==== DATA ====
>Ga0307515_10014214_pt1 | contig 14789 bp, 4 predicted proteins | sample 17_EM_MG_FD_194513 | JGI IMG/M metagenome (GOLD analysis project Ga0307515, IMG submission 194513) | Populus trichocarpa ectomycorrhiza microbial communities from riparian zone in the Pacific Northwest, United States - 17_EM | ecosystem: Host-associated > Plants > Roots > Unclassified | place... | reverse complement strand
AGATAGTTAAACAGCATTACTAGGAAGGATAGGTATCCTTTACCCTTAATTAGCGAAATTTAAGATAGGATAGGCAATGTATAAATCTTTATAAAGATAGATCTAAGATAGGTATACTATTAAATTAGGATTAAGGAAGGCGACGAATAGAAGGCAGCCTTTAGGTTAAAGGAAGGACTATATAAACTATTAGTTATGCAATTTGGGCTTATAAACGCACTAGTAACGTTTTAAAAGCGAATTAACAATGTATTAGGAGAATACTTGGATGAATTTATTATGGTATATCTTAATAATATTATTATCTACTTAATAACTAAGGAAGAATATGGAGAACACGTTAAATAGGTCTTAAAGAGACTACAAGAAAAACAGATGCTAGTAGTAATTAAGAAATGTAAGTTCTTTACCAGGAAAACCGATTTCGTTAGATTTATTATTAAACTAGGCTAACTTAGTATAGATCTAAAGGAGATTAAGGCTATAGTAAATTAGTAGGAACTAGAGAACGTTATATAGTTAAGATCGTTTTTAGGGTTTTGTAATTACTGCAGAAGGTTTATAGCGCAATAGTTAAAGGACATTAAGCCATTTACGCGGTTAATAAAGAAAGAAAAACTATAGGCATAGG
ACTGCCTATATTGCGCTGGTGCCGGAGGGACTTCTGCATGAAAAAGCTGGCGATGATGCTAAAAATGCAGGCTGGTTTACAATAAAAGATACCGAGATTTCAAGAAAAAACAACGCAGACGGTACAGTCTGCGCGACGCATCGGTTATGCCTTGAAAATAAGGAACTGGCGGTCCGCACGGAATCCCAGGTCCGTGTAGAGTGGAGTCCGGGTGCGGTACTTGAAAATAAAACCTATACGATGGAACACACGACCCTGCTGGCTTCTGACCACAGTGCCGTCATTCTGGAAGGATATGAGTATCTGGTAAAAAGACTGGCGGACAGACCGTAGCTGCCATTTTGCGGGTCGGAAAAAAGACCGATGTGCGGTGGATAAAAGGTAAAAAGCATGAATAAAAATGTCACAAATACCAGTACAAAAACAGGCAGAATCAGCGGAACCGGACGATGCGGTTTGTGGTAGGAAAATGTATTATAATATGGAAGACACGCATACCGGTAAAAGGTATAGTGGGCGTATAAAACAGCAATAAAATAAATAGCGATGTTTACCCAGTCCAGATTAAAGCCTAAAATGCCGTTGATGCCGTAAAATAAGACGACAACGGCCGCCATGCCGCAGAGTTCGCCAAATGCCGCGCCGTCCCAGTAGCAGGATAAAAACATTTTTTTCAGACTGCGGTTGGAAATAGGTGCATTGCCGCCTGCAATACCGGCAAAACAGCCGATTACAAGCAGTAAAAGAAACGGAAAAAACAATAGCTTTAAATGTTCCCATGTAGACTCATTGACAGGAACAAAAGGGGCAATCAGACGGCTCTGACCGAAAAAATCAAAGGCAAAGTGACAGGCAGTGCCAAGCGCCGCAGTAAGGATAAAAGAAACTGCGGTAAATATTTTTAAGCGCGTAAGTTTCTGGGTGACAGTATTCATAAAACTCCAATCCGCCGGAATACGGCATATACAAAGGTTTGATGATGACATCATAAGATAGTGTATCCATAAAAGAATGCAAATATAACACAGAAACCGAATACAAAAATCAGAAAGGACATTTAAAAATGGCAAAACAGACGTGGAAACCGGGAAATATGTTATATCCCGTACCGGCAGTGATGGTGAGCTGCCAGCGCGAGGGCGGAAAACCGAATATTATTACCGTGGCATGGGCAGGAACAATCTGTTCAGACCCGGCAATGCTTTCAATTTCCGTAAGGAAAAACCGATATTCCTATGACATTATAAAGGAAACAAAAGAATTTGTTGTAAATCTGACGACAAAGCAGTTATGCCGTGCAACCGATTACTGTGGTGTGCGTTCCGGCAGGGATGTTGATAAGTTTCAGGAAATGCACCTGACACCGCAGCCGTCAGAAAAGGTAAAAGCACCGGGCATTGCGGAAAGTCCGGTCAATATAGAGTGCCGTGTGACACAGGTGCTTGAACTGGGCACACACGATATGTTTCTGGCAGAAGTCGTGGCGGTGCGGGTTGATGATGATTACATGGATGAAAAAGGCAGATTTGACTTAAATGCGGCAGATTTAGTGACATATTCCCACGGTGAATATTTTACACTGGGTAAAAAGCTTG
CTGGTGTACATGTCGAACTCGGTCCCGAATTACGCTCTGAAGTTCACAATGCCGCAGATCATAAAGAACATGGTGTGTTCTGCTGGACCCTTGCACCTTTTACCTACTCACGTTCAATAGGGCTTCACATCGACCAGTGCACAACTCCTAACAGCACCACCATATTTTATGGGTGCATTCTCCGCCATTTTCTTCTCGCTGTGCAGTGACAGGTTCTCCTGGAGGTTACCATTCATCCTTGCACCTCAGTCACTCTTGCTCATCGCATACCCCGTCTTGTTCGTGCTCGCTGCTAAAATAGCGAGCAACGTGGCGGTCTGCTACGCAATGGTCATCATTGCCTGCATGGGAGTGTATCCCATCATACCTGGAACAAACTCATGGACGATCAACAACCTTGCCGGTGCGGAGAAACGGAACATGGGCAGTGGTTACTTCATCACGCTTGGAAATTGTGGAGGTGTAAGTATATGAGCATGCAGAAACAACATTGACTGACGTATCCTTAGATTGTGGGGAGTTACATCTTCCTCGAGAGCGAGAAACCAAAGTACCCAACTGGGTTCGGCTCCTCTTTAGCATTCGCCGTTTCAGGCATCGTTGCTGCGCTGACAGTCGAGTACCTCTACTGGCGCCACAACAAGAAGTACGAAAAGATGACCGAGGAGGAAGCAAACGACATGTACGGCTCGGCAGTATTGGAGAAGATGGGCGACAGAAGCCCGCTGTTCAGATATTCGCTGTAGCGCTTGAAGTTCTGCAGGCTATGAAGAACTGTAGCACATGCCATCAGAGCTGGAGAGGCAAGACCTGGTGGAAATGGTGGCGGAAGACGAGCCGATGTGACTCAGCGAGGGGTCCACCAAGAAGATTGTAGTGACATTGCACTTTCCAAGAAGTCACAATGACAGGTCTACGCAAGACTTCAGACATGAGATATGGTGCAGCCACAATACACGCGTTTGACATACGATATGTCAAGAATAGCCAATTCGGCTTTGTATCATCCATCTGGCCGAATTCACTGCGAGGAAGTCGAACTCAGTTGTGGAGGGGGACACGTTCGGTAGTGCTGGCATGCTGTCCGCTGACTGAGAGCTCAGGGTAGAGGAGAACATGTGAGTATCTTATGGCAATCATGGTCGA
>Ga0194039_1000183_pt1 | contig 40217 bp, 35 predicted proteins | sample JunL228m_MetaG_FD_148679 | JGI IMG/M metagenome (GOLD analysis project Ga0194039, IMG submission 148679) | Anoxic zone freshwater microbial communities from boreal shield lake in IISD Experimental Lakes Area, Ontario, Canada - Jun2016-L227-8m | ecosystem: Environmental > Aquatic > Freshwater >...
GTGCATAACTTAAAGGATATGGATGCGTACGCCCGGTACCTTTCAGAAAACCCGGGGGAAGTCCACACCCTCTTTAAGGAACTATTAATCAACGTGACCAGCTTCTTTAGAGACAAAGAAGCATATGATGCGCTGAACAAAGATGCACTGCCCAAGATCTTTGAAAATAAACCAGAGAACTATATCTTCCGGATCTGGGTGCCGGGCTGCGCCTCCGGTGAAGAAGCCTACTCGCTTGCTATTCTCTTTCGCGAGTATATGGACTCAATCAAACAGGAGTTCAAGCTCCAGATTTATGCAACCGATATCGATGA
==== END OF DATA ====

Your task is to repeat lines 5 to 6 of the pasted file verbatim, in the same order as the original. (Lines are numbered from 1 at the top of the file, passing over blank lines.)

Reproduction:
>Ga0194039_1000183_pt1 | contig 40217 bp, 35 predicted proteins | sample JunL228m_MetaG_FD_148679 | JGI IMG/M metagenome (GOLD analysis project Ga0194039, IMG submission 148679) | Anoxic zone freshwater microbial communities from boreal shield lake in IISD Experimental Lakes Area, Ontario, Canada - Jun2016-L227-8m | ecosystem: Environmental > Aquatic > Freshwater >...
GTGCATAACTTAAAGGATATGGATGCGTACGCCCGGTACCTTTCAGAAAACCCGGGGGAAGTCCACACCCTCTTTAAGGAACTATTAATCAACGTGACCAGCTTCTTTAGAGACAAAGAAGCATATGATGCGCTGAACAAAGATGCACTGCCCAAGATCTTTGAAAATAAACCAGAGAACTATATCTTCCGGATCTGGGTGCCGGGCTGCGCCTCCGGTGAAGAAGCCTACTCGCTTGCTATTCTCTTTCGCGAGTATATGGACTCAATCAAACAGGAGTTCAAGCTCCAGATTTATGCAACCGATATCGATGA